The bill was well crafted and sensible. There was little or nothing within it that could be reasonably criticised, and the senators were aware that anything they said in the debate was to be published. It was most probably on 2 January that Caesar began to ask individual senators their opinion. Crassus was the first of the ex-consuls and presumably gave his approval, as did Pompey who would have been asked second. The others were somewhat sullen, but unwilling to go on record as opponents of the bill. The same was true of the former praetors. It was only when Caesar reached the ex-tribunes and called upon Cato to speak that there was anything other than unenthusiastic support or equivocation. Even Cato was forced to acknowledge that the bill was a good one, but he felt that it was badly timed and claimed that it would be a mistake to bring in any innovation during this year. Some of the earlier speakers had managed to delay proceedings by introducing tangential matters, but Cato was the true master of manipulating the conventions of the House. Having been asked his view he gave it, and then continued to give it, speaking without interruption as the minutes stretched into hours. It was obvious that he planned once again to keep on talking until the Senate had to end its session for the day and so prevent a vote from being taken. He had employed the same tactic in the past and always succeeded.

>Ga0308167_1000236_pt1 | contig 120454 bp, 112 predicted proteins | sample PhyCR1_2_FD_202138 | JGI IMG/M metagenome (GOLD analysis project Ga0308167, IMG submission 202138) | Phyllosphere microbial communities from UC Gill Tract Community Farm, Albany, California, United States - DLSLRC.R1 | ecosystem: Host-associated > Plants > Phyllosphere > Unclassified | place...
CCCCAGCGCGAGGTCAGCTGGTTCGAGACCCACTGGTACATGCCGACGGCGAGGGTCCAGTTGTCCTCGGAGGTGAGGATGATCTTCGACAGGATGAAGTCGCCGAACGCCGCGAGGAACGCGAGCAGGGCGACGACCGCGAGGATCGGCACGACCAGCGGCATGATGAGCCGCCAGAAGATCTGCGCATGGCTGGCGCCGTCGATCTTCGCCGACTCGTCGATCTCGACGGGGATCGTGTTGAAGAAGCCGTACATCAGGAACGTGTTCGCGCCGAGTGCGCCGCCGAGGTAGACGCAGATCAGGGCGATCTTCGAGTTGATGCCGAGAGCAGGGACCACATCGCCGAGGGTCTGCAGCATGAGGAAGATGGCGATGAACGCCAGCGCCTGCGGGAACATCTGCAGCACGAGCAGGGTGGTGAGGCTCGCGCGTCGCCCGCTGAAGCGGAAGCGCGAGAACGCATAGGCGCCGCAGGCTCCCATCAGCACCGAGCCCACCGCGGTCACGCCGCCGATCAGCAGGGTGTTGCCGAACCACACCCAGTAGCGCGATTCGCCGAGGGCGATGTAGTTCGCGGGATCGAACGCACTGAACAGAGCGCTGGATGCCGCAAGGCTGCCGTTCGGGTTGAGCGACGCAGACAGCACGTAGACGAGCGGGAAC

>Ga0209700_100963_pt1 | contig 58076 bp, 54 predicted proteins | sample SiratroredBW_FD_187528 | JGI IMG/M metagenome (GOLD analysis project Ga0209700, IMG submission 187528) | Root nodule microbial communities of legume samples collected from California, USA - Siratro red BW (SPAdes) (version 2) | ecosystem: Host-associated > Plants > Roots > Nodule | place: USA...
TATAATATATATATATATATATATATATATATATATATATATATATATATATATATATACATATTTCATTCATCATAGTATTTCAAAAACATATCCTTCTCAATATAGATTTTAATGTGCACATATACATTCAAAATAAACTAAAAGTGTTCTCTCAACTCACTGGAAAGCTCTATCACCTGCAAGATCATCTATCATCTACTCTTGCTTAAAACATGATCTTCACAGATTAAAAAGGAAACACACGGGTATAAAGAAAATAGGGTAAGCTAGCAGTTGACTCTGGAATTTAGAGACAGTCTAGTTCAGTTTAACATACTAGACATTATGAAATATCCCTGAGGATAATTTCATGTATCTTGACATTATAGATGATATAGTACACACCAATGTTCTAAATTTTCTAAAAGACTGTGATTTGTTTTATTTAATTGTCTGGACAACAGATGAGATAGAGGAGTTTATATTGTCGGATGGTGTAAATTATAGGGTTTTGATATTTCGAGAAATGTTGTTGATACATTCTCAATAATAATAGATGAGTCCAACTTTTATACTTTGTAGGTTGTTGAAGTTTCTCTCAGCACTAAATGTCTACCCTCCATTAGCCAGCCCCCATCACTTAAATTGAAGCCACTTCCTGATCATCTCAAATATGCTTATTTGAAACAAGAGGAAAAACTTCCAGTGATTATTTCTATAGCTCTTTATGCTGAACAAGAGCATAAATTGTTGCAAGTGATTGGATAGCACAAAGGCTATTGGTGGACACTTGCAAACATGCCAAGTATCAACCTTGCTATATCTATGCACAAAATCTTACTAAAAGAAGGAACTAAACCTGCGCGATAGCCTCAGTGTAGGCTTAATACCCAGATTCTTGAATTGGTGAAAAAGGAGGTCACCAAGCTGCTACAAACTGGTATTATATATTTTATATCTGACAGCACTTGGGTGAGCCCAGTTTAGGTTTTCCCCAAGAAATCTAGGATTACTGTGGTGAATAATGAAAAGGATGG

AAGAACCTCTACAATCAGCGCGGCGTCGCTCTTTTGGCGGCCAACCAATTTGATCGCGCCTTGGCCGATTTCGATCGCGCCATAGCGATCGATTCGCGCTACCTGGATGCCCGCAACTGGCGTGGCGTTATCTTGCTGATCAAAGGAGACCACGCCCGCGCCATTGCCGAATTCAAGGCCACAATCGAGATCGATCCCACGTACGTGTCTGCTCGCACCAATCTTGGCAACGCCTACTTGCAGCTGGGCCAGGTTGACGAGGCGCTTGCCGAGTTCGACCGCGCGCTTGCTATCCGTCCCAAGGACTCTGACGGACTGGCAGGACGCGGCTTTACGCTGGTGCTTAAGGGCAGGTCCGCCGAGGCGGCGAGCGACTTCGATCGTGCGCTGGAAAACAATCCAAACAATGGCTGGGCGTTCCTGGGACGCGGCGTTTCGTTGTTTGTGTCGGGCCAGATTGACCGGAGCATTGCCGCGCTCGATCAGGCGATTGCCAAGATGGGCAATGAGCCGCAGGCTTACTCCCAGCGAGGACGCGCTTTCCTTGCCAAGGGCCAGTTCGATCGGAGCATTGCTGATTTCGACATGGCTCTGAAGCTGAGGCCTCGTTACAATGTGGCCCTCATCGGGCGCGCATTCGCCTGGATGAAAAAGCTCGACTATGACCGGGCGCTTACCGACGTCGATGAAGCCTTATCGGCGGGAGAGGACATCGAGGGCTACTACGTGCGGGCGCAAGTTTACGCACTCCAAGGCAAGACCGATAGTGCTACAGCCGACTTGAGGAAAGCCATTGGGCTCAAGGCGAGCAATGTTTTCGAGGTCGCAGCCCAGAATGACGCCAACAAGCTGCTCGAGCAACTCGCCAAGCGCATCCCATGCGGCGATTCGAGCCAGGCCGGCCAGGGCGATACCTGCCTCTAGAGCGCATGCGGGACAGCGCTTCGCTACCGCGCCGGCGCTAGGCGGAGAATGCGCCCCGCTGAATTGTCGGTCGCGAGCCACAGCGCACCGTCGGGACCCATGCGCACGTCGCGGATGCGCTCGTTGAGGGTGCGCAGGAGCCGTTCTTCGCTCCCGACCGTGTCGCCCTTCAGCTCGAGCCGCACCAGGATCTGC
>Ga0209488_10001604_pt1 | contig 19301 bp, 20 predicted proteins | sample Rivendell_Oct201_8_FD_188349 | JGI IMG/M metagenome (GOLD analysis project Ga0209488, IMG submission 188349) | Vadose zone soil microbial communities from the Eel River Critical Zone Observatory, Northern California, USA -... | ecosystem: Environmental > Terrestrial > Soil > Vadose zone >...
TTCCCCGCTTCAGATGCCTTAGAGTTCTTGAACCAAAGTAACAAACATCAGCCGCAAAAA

This time Caesar’s temper snapped and he ordered his attendants to arrest Cato and lead him off to prison. Extreme though this action seems, there was no other way of stopping a member of the House from continuing to speak once he had been asked his opinion, since someone like Cato could not simply be shouted down. It was a sign of Caesar’s frustration and rapidly proved to be a mistake. Cato knew how to milk the situation by playing the part of the righteous defender of the Republic who refused to bow to ‘tyranny’. In the Senate at least, there was widespread sympathy for him, even though for a while the debate continued. One senator, Marcus Petreius, the man who had defeated Catiline in battle in 62 BC and had already undergone thirty years of military service, got up and left the House. Caesar demanded to know why he was leaving before the session had ended and received the tart reply from the grizzled veteran that he would rather be in prison with Cato than here with Caesar. The consul was already realising that he had misjudged the situation. He is supposed to have hoped that Cato would call upon one of the tribunes of the plebs to veto his arrest. However, the prisoner was enjoying the moment too much to provide Caesar with an easy way out. In the end the consul had to order his release. The day had been spent without the Senate ever voting on a motion supporting the bill.24